I went to my GP about it because it drove me nuts, and he said that I need to take anti-inflammatory drugs, and if it will not work he will inject me something.
he prescribed me a great medication and I didn't need the injection.

Q. I developed an AV Fistula after a heart catherization procedure. I am bleeding through the tissues in left arm I am on coumadin, but currently have a lower than usual INR. Corrective surgery was scheduled for yesterday, but had to be delayed. I am concerned that I have a large amount of blood (dark red) bleeding though the tissues right under the skin in my left arm. Should I seek immediate medical attention? The bleeding is over approximately a 3 and 1/2" area on my left arm. Came about in a period of a few minutes.

A. well, you are on blood thinners. i wouldn't take the chance. i mean- i'm not sure i follow what is happening over there. it could be a severe problem or nothing. i would let a doctor check it out. the worse thing that could happen is you wasting a day at the hospital, on the other end of that scenario- you can end up dead. i would go with the first one.

Q. My son displays behavior such as hooting, screeching, flapping arms, "chicken" dancing, rocking... Hi members, please help me to choose the right way. My son displays behavior such as hooting, screeching, flapping arms, "chicken" dancing, rocking, bouncing, jumping, limited repetitive play skills, low self esteem, difficulty commencing and occasionally sustaining adult directed tasks, difficulty maintaining relationships with adults and peers, he becomes easily frustrated and will become physically and verbally aggressive, can overreact to being touched, easily distracted by noise, short attention span, likes routine and finds it difficult to change task, difficulty listening, and difficulty following verbal instructions. He is like this at home and school. I have been told by the local NHS group that he is not autistic because of his parent’s separation and divorce in his early life and he does not present these behaviors as a "pervasive feature". Instead they suggest he needs a hearing check and he has "neuro developmental immaturities". What is your opinion? Should I get a second opinion?

A. if you ask me - they could be right. anyway i would be careful from over-the-net-diagnosis. their specialist saw the child and examined his behavior, he probably know what he is doing. and even if you are not sure- get a second opinion. can't hurt can it?

More discussions about arm
References in periodicals archive ?
The Kurds are a regular Eisteddfod feature, as their language and culture is welcomed with open arms -- a far cry from their homeland Turkey, which refuses to acknowledge the race Picture: SIMON WILLIAMS
"When I went out there and interviewed with different firms, trying to get them to form an alliance with us, I was not met with open arms in some cases."
THE hapless Tring arbiter should pack his bags for Sri Lanka and do a spot of cricket umpiring because they welcome incompetent officials out there with open arms. At Elland Road on Saturday, Barber cost Leeds the game, first by refusing to send off Fabien Barthez for a clear case of violent conduct on Ian Harte, then, with the help of his blind assistant, ruling the home side's perfectly good winner offside.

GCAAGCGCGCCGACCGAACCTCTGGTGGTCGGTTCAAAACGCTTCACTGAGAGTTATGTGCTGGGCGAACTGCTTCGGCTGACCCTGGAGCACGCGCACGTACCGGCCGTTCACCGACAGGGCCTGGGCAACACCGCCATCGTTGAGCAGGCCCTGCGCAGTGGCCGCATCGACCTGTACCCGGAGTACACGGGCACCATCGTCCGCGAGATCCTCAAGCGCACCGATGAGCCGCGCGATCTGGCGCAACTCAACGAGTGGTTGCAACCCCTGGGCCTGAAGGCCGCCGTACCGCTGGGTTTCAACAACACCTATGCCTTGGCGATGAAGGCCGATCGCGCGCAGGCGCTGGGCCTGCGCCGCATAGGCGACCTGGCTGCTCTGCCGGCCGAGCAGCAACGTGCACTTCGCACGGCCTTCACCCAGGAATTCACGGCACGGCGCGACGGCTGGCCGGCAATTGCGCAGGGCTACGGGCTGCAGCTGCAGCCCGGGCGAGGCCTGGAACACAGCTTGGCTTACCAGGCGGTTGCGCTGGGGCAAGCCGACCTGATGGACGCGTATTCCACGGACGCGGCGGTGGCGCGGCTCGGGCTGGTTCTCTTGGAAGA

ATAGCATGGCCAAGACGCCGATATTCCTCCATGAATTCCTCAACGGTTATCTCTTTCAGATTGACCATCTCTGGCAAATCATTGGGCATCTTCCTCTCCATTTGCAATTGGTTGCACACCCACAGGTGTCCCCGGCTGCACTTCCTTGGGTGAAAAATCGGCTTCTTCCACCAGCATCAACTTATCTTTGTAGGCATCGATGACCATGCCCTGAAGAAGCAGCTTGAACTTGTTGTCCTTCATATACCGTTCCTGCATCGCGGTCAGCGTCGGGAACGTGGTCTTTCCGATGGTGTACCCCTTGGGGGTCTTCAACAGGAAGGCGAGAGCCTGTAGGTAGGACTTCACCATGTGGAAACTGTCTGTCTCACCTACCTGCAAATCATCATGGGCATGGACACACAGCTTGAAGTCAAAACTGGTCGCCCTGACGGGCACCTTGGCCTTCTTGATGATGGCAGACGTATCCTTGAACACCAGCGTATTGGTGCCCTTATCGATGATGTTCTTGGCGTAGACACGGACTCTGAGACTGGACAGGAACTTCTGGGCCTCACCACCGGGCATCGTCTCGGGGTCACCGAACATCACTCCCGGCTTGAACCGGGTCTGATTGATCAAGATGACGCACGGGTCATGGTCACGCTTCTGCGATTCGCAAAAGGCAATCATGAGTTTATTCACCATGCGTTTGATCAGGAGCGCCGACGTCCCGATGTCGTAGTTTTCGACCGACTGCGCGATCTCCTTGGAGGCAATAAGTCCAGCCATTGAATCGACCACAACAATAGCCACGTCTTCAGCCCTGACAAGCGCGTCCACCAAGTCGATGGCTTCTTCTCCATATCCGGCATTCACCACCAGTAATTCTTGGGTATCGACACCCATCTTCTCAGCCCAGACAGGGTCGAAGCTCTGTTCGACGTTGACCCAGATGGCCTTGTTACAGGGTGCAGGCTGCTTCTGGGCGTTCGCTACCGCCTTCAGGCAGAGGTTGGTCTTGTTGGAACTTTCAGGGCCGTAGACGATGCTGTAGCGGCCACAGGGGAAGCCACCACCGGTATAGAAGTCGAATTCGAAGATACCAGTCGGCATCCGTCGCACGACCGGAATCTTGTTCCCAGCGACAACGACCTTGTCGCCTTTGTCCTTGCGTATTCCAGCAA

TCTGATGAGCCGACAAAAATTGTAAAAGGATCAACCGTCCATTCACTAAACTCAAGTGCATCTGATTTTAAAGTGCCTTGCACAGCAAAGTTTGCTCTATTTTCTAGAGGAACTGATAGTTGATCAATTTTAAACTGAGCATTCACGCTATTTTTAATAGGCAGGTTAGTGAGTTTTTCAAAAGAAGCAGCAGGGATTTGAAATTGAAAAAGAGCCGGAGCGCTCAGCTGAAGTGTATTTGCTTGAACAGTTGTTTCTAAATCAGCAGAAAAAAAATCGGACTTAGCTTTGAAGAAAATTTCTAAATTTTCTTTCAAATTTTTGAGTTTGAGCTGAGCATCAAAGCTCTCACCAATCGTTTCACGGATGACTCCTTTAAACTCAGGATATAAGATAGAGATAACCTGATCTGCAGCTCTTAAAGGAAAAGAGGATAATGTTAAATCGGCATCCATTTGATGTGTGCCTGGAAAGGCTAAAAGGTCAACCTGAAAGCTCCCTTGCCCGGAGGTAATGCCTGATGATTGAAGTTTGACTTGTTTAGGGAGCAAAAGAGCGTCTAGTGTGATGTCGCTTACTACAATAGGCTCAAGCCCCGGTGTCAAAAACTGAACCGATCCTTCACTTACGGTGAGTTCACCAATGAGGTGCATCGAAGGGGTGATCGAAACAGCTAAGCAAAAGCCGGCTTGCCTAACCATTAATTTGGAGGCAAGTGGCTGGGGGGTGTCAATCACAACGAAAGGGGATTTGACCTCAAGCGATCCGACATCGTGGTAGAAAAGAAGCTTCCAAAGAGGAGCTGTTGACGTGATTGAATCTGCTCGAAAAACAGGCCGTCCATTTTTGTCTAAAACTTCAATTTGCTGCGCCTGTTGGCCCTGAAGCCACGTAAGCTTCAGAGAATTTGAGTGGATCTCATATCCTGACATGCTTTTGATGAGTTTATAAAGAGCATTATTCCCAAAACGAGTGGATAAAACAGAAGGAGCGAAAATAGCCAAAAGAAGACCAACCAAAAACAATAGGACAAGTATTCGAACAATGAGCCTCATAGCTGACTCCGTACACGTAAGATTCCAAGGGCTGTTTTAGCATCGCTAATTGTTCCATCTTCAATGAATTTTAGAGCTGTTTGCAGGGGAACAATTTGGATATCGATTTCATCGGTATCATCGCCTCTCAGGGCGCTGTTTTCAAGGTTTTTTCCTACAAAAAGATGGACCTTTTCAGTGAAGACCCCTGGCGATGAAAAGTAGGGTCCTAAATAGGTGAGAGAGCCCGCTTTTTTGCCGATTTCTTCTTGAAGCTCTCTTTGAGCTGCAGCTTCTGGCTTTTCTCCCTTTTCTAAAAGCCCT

Other pastors, especially in these days of fewer priests, welcome the new ordinati with open arms. Some have incorporated deacons creatively by enlisting the special talents they have.
But the Sherlock Holmes star greeted us with open arms at the premiere of Guy Ritchie's film as did Guy himself in costume, above.
Melbourne, May 11 (ANI): The Australian arm of the Church of Scientology are eagerly awaiting the arrival of Katie Holmes, and her husband Tom Cruise to welcome the devotees "with open arms".
The McCartney sisters also talked with secretary of state for Northern Ireland Paul Murphy at the St Patrick's Day reception at Capitol Hill, Washingtonwere welcomed with open arms at the White House.
I can imagine Sammy Johnson welcoming him with open arms to perform on the stage in the sky.
Cecil and Edward guided us through the rough waters with their experience and wisdom, and we welcomed it with open arms. Their friendship became invaluable to us.
MANCHESTERCITY legend Mike Summerbee has welcomed the present of a place in next season's UEFA Cup with open arms.
He kneels and kisses the feet of another man who cannot wait to meet him in his study and, moved, goes to greet him with open arms. This is the account of the historic embrace of John XXIII and Josyf Slipyj, Metropolitan of Lviv for Ukrainians, just freed from prison through the Pope's intervention, after 18 years in the concentration camps of the Soviet Union.
Declan and Brendan Murphy have been welcomed with open arms by fans and critics alike since they returned from the musical wilderness with their amazing album Classified Personal.